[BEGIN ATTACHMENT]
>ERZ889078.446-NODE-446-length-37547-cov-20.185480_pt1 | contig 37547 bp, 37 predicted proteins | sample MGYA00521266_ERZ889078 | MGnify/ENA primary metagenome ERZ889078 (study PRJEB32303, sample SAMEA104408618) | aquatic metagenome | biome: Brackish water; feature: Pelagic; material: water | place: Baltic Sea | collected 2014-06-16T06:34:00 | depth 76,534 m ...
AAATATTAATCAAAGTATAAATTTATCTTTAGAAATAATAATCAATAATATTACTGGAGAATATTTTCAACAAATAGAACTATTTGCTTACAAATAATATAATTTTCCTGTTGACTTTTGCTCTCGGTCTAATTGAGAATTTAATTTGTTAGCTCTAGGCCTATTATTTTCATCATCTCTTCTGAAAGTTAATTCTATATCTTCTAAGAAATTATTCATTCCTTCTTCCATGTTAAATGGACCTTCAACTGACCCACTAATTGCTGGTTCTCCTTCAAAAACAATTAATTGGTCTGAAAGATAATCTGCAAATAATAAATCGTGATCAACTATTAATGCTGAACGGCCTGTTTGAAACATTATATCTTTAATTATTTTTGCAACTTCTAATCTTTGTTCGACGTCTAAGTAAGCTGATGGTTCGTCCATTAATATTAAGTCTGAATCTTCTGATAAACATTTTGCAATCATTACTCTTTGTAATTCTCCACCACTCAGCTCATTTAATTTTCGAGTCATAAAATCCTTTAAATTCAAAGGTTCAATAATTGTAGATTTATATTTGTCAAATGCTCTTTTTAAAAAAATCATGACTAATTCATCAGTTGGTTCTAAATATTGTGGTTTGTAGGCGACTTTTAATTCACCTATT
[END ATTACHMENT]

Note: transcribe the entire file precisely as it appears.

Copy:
>ERZ889078.446-NODE-446-length-37547-cov-20.185480_pt1 | contig 37547 bp, 37 predicted proteins | sample MGYA00521266_ERZ889078 | MGnify/ENA primary metagenome ERZ889078 (study PRJEB32303, sample SAMEA104408618) | aquatic metagenome | biome: Brackish water; feature: Pelagic; material: water | place: Baltic Sea | collected 2014-06-16T06:34:00 | depth 76,534 m ...
AAATATTAATCAAAGTATAAATTTATCTTTAGAAATAATAATCAATAATATTACTGGAGAATATTTTCAACAAATAGAACTATTTGCTTACAAATAATATAATTTTCCTGTTGACTTTTGCTCTCGGTCTAATTGAGAATTTAATTTGTTAGCTCTAGGCCTATTATTTTCATCATCTCTTCTGAAAGTTAATTCTATATCTTCTAAGAAATTATTCATTCCTTCTTCCATGTTAAATGGACCTTCAACTGACCCACTAATTGCTGGTTCTCCTTCAAAAACAATTAATTGGTCTGAAAGATAATCTGCAAATAATAAATCGTGATCAACTATTAATGCTGAACGGCCTGTTTGAAACATTATATCTTTAATTATTTTTGCAACTTCTAATCTTTGTTCGACGTCTAAGTAAGCTGATGGTTCGTCCATTAATATTAAGTCTGAATCTTCTGATAAACATTTTGCAATCATTACTCTTTGTAATTCTCCACCACTCAGCTCATTTAATTTTCGAGTCATAAAATCCTTTAAATTCAAAGGTTCAATAATTGTAGATTTATATTTGTCAAATGCTCTTTTTAAAAAAATCATGACTAATTCATCAGTTGGTTCTAAATATTGTGGTTTGTAGGCGACTTTTAATTCACCTATT